So long, Kate Gosselin ... and cable programming, too?

Curator's Note

Cable might not be the one anymore. It's provided rescheduled and reconfigured versions of what people already like. It has even, occasionally, helped determine what that might be. But cable can't dislodge itself from the practices of old-fashioned broadcast TV (especially LCD/LOP fare), as it once seemed poised to do—especially during the "Blue Sky" era of the late 1960s-early 70s. Back then it was heralded as a potential "information superhighway" with enlightened, socially beneficial programming. By the second decade of the new millennium, it seems clear that vision won't come to fruition, even though I'd still been hoping for it a decade or so ago when some niche networks rose to prominence.

Reality shows are my convenient bellwether here. While the genre leapt forward for television generally during the last decade, resource-challenged cable is its legitimate progenitor. After all, "reality" can run the gamut for production costs, and cable networks historically have been good at keeping the focus of "reality" within their chosen niches regardless. They have provided entertainment and occasional insight.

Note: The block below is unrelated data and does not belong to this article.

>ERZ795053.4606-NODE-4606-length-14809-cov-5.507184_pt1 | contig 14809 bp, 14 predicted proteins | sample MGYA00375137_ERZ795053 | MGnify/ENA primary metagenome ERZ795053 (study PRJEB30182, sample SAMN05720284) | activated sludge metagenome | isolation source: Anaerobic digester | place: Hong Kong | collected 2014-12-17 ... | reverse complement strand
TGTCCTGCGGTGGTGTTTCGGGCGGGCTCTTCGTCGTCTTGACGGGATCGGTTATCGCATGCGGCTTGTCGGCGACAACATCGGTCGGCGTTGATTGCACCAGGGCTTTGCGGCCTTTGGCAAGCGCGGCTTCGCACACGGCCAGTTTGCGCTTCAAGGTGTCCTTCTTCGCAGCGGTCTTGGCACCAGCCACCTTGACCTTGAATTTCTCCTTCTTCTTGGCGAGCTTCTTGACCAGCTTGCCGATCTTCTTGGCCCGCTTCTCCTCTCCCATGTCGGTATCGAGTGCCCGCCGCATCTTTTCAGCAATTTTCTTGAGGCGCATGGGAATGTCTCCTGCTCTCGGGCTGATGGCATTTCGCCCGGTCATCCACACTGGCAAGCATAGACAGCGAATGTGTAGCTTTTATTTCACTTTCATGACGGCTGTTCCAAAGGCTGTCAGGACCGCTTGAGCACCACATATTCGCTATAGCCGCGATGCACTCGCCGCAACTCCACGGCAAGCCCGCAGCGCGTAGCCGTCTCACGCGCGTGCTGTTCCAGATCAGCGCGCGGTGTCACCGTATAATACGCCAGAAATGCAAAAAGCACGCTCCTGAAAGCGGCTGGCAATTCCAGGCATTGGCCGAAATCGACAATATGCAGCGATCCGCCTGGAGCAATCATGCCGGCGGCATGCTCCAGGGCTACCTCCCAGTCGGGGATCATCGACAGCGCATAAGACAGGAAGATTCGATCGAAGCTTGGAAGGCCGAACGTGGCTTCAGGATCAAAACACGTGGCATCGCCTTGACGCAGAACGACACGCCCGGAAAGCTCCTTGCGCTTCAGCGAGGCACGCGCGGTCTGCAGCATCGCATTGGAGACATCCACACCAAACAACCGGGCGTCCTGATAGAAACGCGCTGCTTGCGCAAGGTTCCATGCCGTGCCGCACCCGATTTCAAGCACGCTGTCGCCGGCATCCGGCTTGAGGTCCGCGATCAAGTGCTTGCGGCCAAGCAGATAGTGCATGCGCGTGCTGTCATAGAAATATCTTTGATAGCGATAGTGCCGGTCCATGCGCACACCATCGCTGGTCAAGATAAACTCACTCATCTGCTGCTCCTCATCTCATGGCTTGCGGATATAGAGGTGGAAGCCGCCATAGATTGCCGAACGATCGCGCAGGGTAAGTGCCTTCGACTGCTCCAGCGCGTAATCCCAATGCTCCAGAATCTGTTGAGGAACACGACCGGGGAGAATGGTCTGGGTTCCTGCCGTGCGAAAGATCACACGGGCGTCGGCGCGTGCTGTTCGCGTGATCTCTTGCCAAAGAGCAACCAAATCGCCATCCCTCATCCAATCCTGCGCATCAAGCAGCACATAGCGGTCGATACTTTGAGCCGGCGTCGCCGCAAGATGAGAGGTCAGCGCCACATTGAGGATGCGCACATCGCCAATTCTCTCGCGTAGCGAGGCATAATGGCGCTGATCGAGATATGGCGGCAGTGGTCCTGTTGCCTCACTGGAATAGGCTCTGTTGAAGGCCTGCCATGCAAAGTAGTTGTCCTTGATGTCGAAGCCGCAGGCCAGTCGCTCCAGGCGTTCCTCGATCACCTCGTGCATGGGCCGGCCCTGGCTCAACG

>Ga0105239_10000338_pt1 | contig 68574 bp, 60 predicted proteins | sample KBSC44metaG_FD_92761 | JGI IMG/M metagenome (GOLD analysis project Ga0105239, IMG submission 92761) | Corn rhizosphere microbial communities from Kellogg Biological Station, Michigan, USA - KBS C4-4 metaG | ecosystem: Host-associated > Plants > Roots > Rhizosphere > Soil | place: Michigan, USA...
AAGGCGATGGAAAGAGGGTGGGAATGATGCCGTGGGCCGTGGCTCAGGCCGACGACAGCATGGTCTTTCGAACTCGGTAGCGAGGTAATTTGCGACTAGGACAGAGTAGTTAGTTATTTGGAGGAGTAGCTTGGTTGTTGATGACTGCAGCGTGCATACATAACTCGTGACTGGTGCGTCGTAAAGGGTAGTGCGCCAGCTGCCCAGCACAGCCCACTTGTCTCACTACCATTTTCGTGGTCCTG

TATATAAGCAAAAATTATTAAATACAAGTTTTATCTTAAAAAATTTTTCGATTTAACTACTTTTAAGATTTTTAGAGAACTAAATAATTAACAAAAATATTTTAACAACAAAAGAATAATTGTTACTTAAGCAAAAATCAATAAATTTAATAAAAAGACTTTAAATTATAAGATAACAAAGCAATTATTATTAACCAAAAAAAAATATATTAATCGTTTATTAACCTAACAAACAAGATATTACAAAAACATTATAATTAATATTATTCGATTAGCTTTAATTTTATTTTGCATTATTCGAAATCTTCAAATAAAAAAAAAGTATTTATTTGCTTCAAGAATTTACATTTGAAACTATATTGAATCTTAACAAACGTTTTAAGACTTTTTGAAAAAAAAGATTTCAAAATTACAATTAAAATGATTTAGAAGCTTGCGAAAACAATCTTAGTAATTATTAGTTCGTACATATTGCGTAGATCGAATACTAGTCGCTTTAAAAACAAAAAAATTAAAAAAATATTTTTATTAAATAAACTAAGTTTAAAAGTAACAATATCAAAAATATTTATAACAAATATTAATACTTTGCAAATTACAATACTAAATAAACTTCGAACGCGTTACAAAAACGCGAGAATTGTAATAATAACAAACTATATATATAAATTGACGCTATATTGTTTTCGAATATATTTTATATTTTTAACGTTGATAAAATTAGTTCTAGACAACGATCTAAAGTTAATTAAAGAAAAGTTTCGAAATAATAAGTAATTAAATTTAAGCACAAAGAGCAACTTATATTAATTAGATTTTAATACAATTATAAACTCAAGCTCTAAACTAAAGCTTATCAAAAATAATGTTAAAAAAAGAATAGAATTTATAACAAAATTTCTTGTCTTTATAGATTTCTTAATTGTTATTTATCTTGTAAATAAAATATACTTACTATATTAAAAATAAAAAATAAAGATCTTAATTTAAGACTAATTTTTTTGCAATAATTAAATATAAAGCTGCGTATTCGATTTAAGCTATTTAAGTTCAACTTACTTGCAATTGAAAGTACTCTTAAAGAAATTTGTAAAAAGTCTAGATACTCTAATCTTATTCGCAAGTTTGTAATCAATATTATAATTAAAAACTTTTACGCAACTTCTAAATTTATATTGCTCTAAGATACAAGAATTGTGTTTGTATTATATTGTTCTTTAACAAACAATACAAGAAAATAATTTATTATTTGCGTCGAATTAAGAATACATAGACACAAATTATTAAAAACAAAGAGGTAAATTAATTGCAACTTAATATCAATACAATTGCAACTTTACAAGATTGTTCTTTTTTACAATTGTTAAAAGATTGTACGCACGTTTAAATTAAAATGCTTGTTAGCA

Nothing is more real than the human condition in its quirkiest and rawest forms. Done well, it's education made fun—at least for nerdy me. I love History's Pawn Stars and only hope it hangs on for a while longer. Another favorite, Discovery Health's Dr. G: Medical Examiner, moved to a digital tier and then, presumably, obscurity. Same for Lifetime's interesting Fairy Jobmother. History's Ice Road Truckers had a great couple of seasons before devolving into soap opera. I could go on. But I set out to discuss the Gosselins.

(John and) Kate Plus 8 has run on TLC (The Learning Channel) since 2007, recently airing the (supposedly) last episode. Interestingly, TLC was one of the earliest basic cable networks (remarkably early, in fact), and with an educational mission rooted in the ideals of Blue Sky. But it has strayed in a telling way. The Gosselins are a product of TLC's mid-1990s "Life Unscripted" shift: reality TV verging on Barnum-like showmanship. So much for Blue Sky.

When I heard the infamous multiples had been canceled, I went to YouTube. I like being up to speed on the cultural conversation, but a few minutes was all I needed.

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